Last updated on May 8, 2022

Captain Sisay (Secret Lair) - Illustration by Magali Villeneuve

Captain Sisay (Secret Lair) | Illustration by Magali Villeneuve

Legendary creatures are my favorite part of any new release. I love combing through the spoilers and brewing an EDH deck for each exciting new legend I see. In my most recent stint I realized, if I love legends so much, why not build a legendary tribal deck? Enter Captain Sisay.

I hope you like shuffling, because this deck runs a lot of tutors. Let’s hop right in!

The Deck

Instrument of the Bards - Illustration by Randy Gallegos

Instrument of the Bards | Illustration by Randy Gallegos

Nearly every nonland permanent in this deck is legendary to maximize Captain Sisay’s potential. This deck adopts a toolbox archetype with Sisay searching up whichever legendary card you need at any given moment, letting you respond and control the board before setting up your killing blow.

The Commander

Captain Sisay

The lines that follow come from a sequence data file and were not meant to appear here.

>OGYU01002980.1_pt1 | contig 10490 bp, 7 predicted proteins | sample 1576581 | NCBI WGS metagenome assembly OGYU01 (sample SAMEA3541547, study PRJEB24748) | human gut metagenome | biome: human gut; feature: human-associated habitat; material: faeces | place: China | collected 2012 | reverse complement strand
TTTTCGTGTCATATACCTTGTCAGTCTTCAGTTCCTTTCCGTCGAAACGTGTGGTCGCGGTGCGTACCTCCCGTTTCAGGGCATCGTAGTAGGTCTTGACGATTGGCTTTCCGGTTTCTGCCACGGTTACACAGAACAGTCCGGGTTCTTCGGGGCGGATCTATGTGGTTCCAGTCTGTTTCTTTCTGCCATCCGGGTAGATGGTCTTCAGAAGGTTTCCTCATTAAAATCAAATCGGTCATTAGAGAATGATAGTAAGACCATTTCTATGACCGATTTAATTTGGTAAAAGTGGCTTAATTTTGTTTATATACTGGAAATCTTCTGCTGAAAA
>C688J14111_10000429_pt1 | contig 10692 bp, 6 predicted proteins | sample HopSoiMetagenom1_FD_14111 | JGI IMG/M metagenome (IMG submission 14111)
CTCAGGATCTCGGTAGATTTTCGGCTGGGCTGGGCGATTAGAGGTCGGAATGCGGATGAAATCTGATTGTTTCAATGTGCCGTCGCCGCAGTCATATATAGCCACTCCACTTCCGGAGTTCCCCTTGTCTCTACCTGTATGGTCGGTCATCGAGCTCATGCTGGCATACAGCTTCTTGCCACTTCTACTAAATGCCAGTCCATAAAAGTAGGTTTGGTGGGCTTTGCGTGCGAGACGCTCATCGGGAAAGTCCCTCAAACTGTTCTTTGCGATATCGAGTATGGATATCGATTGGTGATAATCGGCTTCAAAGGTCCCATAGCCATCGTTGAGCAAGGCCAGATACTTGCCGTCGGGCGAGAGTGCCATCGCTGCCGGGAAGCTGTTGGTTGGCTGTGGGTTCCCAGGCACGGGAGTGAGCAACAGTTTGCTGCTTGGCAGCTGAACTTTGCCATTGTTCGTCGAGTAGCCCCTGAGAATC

While there are a few different directions you can go with a legendary tribal deck, Captain Sisay sticks out for a few reasons. It isn’t 5-color like its Modern Horizons counterpart Sisay, Weatherlight Captain. Restricting Sisay to just green and white creates an interesting deck building challenge and steers you away from an all-around “good stuff” deck.

This Sisay also tutors any legendary card to your hand while MH1’s Sisay puts a legendary permanent directly onto the battlefield. There are a few instances where this is beneficial, specifically the legendary sorceries and the lands with the channel ability.

Legends with Bodies

Your legendary creatures fall into three broad categories: protection to keep your other legends safe, interaction to even the playing field, and beaters to end the game.

Protection

Saryth, the Viper's Fang

Keeping Captain Sisay safe isn’t necessarily paramount, but the rest of those legends can use the safety. Saryth, the Viper’s Fang keeps that spot removal off your board and can untap Sisay for another tutor while it’s at it.

The new Universes Within card Othelm, Sigardian Outcast and the classic Yomiji, Who Bars the Way are great recursion pieces you can tutor up when you need.

Yeva, Nature's Herald

Yeva, Nature’s Herald helps you sneak out those creatures after your opponents have tapped out.

The Tools

Any good toolbox deck needs some tools. Mangara of Corondor takes the place of your regular targeted removal, and Thalia, Guardian of Thraben can slow down those spellslinger decks.

Yasharn, Implacable Earth

Yasharn, Implacable Earth tutors up some basics with the added benefit of shutting down those pesky Fire Covenants and Toxic Deluges.